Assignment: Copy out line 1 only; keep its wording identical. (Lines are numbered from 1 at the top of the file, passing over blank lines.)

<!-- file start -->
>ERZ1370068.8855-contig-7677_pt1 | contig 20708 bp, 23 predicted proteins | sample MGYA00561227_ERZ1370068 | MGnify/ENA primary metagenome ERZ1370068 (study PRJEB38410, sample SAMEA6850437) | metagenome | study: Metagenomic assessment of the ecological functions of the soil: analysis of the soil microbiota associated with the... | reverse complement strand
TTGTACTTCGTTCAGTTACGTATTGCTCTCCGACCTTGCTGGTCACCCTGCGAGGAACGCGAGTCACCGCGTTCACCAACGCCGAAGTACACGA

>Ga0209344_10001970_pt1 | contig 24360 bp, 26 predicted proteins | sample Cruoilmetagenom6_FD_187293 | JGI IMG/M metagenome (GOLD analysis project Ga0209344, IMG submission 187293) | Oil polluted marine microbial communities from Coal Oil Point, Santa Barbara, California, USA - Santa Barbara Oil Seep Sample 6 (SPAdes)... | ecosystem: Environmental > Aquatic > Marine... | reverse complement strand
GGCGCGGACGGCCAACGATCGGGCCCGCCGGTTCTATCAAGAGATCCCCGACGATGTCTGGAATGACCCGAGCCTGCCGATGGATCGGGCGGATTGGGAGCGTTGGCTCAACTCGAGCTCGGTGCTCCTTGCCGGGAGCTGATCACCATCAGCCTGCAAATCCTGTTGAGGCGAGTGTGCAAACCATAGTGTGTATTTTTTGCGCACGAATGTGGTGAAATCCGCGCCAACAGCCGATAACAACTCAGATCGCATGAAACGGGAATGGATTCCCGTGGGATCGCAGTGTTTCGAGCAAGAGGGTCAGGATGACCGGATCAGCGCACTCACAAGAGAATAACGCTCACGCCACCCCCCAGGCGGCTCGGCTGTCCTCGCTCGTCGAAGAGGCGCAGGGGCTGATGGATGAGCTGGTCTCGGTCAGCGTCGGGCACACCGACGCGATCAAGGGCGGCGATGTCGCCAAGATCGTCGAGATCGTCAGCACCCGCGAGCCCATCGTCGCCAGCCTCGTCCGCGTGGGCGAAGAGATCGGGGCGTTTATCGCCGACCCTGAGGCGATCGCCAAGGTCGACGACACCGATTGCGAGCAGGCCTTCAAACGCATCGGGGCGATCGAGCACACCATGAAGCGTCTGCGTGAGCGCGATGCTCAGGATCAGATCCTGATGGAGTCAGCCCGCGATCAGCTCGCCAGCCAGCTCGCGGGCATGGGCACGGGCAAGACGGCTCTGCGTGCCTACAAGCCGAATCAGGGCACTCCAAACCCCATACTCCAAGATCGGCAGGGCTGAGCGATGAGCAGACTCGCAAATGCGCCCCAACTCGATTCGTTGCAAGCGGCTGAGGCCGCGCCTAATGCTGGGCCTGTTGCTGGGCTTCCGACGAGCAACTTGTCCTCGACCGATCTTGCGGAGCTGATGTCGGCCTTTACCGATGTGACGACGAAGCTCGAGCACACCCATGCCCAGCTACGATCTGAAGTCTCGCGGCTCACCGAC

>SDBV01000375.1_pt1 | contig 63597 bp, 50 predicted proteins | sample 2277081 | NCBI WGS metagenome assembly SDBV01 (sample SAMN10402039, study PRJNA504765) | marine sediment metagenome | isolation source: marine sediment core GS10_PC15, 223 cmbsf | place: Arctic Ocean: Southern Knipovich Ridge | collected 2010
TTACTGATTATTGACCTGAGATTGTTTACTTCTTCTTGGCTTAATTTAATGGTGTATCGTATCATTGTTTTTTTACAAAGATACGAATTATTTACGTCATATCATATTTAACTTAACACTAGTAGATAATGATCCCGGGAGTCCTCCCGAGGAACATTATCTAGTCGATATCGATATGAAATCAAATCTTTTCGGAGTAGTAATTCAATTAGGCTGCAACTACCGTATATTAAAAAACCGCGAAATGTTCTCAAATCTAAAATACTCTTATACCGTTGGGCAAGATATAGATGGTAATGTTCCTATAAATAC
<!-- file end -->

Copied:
>ERZ1370068.8855-contig-7677_pt1 | contig 20708 bp, 23 predicted proteins | sample MGYA00561227_ERZ1370068 | MGnify/ENA primary metagenome ERZ1370068 (study PRJEB38410, sample SAMEA6850437) | metagenome | study: Metagenomic assessment of the ecological functions of the soil: analysis of the soil microbiota associated with the... | reverse complement strand